The Apple Watch Has Been Cleared by the FDA to Monitor Parkinson’s Disease Symptoms

Approximately 60,000 new cases are diagnosed yearly.
Apple Watch Health Monitoring Features Credit: ms_pics_and_more / Shutterstock
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It’s been four years in the making, but the Apple Watch has finally gotten the green light to monitor for symptoms of Parkinson’s disease.

Apple hinted at studying Parkinson’s disease as one possibility when it announced its ResearchKit initiative in 2015. However, it wasn’t until 2018 that Apple added an API that researchers could take advantage of. The Movement Disorder API offered a way for the Apple Watch to monitor for typical Parkinson’s disease symptoms like tremors and dyskinesia.

Now, four years after those studies first began to take shape, the U.S. Food and Drug Administration (FDA) has cleared the first watchOS app to monitor the symptoms common in patients with Parkinson’s disease.

According to Reuters, San Francisco-based startup Rune Labs has developed an app that will use the same motion sensors that power Apple’s Fall Detection feature to help provide patients with better care and treatment.

However, the Apple Watch will only be one part of a multi-pronged approach. Rune Labs Chief Executive Brian Pepin told Reuters that data from the Apple Watch will be combined with data from other sources, including a Medtronic implant that will measure brain signals.

The app’s objective isn’t necessarily to detect the onset of Parkinson’s disease but to help treat those living with the condition by giving doctors as much data as possible to work with.

When you think about the process of getting someone to their optimal therapy or combination of drugs or devices, or even whether or not a patient might be a good fit for certain clinical trial, it’s a very hard decision to make when you only have a little context.

Brian Pepin, CEO, Rune Labs

As with many medical conditions, doctors typically only have an opportunity to detect symptoms and conditions when a person comes into their office. This is precisely why atrial fibrillation (Afib) often flies under the radar — and why the Apple Watch has made an enormous difference in the lives of people experiencing infrequent abnormal heart rhythms.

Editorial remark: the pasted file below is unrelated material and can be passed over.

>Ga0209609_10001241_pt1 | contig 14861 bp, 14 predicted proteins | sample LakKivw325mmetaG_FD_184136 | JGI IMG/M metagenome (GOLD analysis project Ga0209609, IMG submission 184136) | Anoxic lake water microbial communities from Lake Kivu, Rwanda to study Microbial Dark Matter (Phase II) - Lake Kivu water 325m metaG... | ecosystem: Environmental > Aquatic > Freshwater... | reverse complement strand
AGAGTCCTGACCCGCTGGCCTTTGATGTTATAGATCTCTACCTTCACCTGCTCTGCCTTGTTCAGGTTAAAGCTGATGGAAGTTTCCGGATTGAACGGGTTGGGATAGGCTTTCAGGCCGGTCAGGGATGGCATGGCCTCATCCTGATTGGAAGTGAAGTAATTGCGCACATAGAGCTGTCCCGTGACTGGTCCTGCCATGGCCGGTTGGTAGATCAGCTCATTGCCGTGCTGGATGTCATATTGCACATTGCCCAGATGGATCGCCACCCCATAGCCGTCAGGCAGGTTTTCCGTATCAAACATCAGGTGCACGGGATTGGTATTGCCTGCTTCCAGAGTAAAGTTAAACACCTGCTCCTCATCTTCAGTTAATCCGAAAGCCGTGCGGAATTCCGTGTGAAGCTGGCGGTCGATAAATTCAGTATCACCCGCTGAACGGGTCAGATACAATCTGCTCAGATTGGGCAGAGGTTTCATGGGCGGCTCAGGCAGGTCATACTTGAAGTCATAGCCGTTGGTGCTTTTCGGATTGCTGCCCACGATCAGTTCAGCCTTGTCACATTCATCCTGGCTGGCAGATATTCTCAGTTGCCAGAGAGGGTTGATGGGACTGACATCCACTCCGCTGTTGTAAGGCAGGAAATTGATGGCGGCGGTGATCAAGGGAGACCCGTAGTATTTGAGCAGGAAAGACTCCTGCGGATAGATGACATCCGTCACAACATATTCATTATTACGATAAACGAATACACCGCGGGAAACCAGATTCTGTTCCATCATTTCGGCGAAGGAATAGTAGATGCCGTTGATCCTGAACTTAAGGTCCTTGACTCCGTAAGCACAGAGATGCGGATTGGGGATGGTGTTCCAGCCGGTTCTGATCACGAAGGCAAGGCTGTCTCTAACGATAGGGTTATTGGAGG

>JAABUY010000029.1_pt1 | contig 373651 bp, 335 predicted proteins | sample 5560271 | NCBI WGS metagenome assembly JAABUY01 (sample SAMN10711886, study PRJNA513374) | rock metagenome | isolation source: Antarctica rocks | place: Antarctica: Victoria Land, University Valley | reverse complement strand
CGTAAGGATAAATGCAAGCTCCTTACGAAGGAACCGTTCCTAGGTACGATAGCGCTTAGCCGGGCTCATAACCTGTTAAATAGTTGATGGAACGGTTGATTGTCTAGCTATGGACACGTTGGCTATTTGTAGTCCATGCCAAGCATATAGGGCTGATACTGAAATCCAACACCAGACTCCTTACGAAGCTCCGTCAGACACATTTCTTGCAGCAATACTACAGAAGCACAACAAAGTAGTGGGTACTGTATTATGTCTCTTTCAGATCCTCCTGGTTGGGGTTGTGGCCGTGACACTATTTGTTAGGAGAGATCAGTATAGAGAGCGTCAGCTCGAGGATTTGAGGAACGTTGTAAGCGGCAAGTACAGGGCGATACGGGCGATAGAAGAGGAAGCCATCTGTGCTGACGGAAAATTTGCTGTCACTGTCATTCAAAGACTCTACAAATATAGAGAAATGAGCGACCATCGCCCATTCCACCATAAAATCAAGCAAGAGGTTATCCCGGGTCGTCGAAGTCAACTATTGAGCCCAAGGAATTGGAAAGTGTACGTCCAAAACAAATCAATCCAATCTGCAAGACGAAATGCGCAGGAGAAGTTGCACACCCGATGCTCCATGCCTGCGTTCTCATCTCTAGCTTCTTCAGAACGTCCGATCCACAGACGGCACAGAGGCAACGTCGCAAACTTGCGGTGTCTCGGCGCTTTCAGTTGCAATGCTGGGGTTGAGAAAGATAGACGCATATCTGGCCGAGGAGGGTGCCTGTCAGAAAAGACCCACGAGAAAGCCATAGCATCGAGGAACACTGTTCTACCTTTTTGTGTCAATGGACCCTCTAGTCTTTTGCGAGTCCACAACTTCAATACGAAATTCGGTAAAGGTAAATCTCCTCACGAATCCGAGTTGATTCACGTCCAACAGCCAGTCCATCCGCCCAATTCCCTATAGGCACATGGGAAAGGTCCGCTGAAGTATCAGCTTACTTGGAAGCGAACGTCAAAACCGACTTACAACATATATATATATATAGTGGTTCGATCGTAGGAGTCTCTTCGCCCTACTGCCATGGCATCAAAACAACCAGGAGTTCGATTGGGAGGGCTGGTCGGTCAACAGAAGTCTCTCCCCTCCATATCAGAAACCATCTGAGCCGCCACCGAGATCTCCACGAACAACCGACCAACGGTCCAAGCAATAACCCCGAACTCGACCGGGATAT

The same problem hampers Parkinson’s disease treatment. As Pepin explains, Parkinson’s symptoms can vary widely over time, so it’s challenging for doctors to understand the bigger picture of a patient’s movements during a short clinical visit. The Apple Watch will fill this significant gap by offering “a continuous stream of observations over long stretches,” Pepin added.

This FDA clearance marks the first high-profile use of Apple’s Movement Disorder API. Rune Labs began exploring the idea last year after a group of scientists at Apple published a study in the journal Science Translation Medicine demonstrating how the Apple Watch could help monitor Parkinson’s symptoms.

After ready the study, Pepin contacted Apple about the tools and methods involved, adding that it “took about eight minutes” for Apple’s research team lead to get back to him and open discussions toward exploring how the Movement Disorder API could be put to practical use for treating patients with Parkinson’s disease in the field.

The Michael J. Fox Foundation for Parkinson’s Research estimates that Parkinson’s affects nearly one million people in the United States and more than 6 million worldwide. In late 2019, Apple filed a patent for passive tracking of dyskinesia and tremor symptoms, citing these same statistics and adding that approximately 60,000 new cases are diagnosed yearly.

Parkinson’s is particularly challenging to treat as each person’s symptoms and progression are unique. This makes the kind of precise monitoring possible with an Apple Watch all the more important in helping medical professionals determine specialized treatment for each person.

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